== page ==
Table 3: Results of different methods 

Newton method I.

Newton method II.

Broyden method

Maple's fsolve()

Number of iterations


Number of iterations


Number of iterations


Number of iterations


32x25

5


25


78


5


40x20

5


23


71


5


40x30

5


33


101


5


50x30

5


22


101


5





References



[1] Broyden, C.G. (1965), Mathematics of Computation, Vol. 19, pp. 577–593.


[2] Dudás, I. (2004), The Theory and Practice of Worm Gear Drives, pp. 320, ISBN 9781903996614, ButterworthHeinemann


[3] Dudás, L. (2010), New way for the innovation of gear types, Engineering the Future, Rijeka, Dudás, L. (Ed.),pp.111140, ISBN 9789533072104


[4] Guevarra, D. S.; Kyusojin, A.&Isobe, H.& Kaneko, Y. (2001), Development of a new lapping method for high precision ball screw (1st report) – feasibility study of a prototyped lapping tool for automatic lapping process, Precision Engineering (25), pp.6369, ISSN 01416359


[5] Guevarra, D. S.; Kyusojin, A. &Isobe, H. & Kaneko, Y. (2002), Development of a new lapping method for high precision ball screw (2nd report) Design and experimental study of an automatic lapping machine with in–process torque monitoring system, Precision Engineering (26), pp. 389–395,ISSN 01416359


[6] Harada, H.; Kagiwada, T. (2004), Grinding of highlead and gothicarc profile ballnuts with free quillinclination, Precision Engineering (28), pp. 143151, ISSN 01416359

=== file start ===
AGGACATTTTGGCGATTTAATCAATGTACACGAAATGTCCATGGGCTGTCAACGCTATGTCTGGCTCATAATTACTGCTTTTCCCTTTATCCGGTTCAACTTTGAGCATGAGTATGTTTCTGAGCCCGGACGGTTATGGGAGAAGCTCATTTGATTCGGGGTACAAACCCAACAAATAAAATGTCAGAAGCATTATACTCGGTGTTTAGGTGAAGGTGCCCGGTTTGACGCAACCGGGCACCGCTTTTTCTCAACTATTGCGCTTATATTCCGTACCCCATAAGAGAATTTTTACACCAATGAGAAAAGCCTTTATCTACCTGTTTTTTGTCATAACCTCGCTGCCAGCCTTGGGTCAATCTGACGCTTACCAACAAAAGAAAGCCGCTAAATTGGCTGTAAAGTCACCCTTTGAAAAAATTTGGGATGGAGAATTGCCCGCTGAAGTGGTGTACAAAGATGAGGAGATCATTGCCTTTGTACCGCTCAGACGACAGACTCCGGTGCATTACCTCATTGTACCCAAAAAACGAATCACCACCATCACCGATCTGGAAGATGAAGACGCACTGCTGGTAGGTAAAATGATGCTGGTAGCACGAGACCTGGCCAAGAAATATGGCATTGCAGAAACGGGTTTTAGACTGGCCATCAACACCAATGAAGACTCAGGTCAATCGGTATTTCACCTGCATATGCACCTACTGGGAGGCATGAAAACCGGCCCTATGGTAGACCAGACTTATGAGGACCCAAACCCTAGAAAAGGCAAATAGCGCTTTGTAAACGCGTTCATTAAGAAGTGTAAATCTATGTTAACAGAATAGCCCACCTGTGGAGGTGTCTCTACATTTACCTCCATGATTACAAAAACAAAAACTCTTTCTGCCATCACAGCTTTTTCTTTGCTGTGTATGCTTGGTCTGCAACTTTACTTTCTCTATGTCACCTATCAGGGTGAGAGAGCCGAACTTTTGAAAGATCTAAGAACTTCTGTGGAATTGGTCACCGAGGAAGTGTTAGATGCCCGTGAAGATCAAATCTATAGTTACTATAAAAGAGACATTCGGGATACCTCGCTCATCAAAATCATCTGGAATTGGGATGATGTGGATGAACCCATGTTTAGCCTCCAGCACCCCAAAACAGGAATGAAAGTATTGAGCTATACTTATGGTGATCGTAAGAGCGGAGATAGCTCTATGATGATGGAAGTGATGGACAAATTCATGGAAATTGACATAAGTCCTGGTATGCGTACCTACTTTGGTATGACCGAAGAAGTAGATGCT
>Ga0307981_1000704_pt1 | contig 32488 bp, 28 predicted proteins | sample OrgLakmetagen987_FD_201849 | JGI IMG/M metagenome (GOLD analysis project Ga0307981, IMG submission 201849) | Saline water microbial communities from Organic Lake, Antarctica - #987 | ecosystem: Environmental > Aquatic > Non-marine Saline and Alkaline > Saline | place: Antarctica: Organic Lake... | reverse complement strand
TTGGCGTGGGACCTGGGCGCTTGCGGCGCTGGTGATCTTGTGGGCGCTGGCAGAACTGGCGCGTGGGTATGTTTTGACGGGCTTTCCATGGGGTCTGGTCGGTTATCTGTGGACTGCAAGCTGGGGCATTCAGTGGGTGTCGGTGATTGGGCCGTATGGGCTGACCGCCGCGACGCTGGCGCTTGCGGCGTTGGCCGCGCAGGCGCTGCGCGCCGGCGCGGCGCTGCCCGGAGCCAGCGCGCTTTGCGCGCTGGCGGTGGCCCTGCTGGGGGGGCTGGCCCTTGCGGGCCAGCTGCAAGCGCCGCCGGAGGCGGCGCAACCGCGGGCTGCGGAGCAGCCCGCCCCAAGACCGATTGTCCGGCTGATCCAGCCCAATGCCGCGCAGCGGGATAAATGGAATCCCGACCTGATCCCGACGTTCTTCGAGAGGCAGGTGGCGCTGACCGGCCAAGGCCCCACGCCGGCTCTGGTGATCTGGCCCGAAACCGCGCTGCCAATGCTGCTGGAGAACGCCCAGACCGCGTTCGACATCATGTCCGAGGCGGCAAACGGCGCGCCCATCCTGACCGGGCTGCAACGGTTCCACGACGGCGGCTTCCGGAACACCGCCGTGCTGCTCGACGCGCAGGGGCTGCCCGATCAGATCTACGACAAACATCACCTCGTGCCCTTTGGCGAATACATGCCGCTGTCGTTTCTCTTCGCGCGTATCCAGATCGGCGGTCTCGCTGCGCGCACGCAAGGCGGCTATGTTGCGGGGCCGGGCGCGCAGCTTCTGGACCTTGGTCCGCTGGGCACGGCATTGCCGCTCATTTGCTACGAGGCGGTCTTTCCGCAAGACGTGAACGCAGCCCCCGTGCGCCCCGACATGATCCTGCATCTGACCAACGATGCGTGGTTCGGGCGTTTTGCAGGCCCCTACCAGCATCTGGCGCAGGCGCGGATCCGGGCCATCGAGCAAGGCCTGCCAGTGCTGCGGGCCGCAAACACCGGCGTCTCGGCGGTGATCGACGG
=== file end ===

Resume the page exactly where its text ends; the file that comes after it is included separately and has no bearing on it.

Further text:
[7] Ketchel, J.;Larochelle, P. (2005), Collision Detection of Cylindrical Rigid Bodies Using Line Geometry, Proceedings of the 2005 ASME International Design Engineering Technical Conferences, pp. 313,ISBN: 0791847446


[8] Litvin, F. L.;Fuentes, A. (2004), Gear Geometry and Applied Theory – Second Edition, pp. 801, ISBN 9780521815178, Cambridge University Press


[9] Mihálykó Cs., Virágh J., (2011), Közelítő és szimbolikus számítások feladatgyűjtemény, Typotex, 2011.


[10] Schneider, P. J.;Eberly, D. H. (2003).Geometric Tools for Computer Graphics,pp. 1056, ISBN 1558605940, Morgan Kaufmann Publishers, San Fransisco


[11] Vranek, D (2002). Fast and accurate circle–circle and circle–line 3D distance computation, Journal of Graphics Tools, Vol. 7(1), pp. 23–32, ISSN 10867651


[12] W. H. Press, S. A. Teukolsky, W. T. Vetterling, B. P. Flannery, (1992), Numerical Recipes in C, The Art of Scientific Computing, Second Edition, Cambridge University Press